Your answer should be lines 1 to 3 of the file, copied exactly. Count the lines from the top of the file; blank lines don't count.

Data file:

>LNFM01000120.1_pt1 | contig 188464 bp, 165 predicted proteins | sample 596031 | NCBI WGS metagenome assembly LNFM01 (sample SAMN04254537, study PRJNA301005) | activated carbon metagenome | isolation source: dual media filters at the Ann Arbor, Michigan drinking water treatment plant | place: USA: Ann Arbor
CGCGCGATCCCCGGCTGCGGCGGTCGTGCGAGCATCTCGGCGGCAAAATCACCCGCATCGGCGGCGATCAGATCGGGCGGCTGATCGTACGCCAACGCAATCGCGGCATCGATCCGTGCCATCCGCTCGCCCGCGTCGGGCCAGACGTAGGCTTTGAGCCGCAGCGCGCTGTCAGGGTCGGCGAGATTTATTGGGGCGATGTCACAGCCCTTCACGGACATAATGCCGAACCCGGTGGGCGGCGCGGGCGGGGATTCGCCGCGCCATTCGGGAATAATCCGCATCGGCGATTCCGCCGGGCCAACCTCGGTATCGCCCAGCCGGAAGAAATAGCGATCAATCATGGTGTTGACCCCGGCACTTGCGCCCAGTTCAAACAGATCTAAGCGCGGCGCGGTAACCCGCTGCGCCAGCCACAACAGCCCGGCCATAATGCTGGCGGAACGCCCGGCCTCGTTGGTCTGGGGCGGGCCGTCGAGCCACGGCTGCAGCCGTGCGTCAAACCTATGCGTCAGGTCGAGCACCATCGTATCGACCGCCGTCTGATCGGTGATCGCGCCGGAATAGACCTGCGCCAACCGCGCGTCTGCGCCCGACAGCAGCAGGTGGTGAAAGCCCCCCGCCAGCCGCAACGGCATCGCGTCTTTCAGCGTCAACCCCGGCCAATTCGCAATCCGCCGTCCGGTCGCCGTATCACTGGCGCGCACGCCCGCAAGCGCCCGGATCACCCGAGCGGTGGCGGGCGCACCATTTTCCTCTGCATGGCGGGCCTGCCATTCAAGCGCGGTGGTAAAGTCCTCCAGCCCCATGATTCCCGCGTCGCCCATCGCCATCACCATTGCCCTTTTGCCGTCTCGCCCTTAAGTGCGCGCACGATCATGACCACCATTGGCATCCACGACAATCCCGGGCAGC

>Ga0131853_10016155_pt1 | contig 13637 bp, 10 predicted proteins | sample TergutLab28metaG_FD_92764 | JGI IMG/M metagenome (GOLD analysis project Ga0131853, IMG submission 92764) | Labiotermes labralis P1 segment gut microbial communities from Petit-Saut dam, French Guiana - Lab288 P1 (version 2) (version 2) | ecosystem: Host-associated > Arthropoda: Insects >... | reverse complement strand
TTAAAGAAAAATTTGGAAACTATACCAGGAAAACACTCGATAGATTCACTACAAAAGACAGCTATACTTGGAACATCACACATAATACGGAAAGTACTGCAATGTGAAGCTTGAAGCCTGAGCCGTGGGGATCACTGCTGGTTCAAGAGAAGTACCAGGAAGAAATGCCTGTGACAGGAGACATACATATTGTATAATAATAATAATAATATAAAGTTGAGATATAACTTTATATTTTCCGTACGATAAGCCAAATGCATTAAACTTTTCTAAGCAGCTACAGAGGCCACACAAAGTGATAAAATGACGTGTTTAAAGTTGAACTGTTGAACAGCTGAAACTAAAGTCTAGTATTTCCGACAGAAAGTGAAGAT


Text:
>LNFM01000120.1_pt1 | contig 188464 bp, 165 predicted proteins | sample 596031 | NCBI WGS metagenome assembly LNFM01 (sample SAMN04254537, study PRJNA301005) | activated carbon metagenome | isolation source: dual media filters at the Ann Arbor, Michigan drinking water treatment plant | place: USA: Ann Arbor
CGCGCGATCCCCGGCTGCGGCGGTCGTGCGAGCATCTCGGCGGCAAAATCACCCGCATCGGCGGCGATCAGATCGGGCGGCTGATCGTACGCCAACGCAATCGCGGCATCGATCCGTGCCATCCGCTCGCCCGCGTCGGGCCAGACGTAGGCTTTGAGCCGCAGCGCGCTGTCAGGGTCGGCGAGATTTATTGGGGCGATGTCACAGCCCTTCACGGACATAATGCCGAACCCGGTGGGCGGCGCGGGCGGGGATTCGCCGCGCCATTCGGGAATAATCCGCATCGGCGATTCCGCCGGGCCAACCTCGGTATCGCCCAGCCGGAAGAAATAGCGATCAATCATGGTGTTGACCCCGGCACTTGCGCCCAGTTCAAACAGATCTAAGCGCGGCGCGGTAACCCGCTGCGCCAGCCACAACAGCCCGGCCATAATGCTGGCGGAACGCCCGGCCTCGTTGGTCTGGGGCGGGCCGTCGAGCCACGGCTGCAGCCGTGCGTCAAACCTATGCGTCAGGTCGAGCACCATCGTATCGACCGCCGTCTGATCGGTGATCGCGCCGGAATAGACCTGCGCCAACCGCGCGTCTGCGCCCGACAGCAGCAGGTGGTGAAAGCCCCCCGCCAGCCGCAACGGCATCGCGTCTTTCAGCGTCAACCCCGGCCAATTCGCAATCCGCCGTCCGGTCGCCGTATCACTGGCGCGCACGCCCGCAAGCGCCCGGATCACCCGAGCGGTGGCGGGCGCACCATTTTCCTCTGCATGGCGGGCCTGCCATTCAAGCGCGGTGGTAAAGTCCTCCAGCCCCATGATTCCCGCGTCGCCCATCGCCATCACCATTGCCCTTTTGCCGTCTCGCCCTTAAGTGCGCGCACGATCATGACCACCATTGGCATCCACGACAATCCCGGGCAGC

>Ga0131853_10016155_pt1 | contig 13637 bp, 10 predicted proteins | sample TergutLab28metaG_FD_92764 | JGI IMG/M metagenome (GOLD analysis project Ga0131853, IMG submission 92764) | Labiotermes labralis P1 segment gut microbial communities from Petit-Saut dam, French Guiana - Lab288 P1 (version 2) (version 2) | ecosystem: Host-associated > Arthropoda: Insects >... | reverse complement strand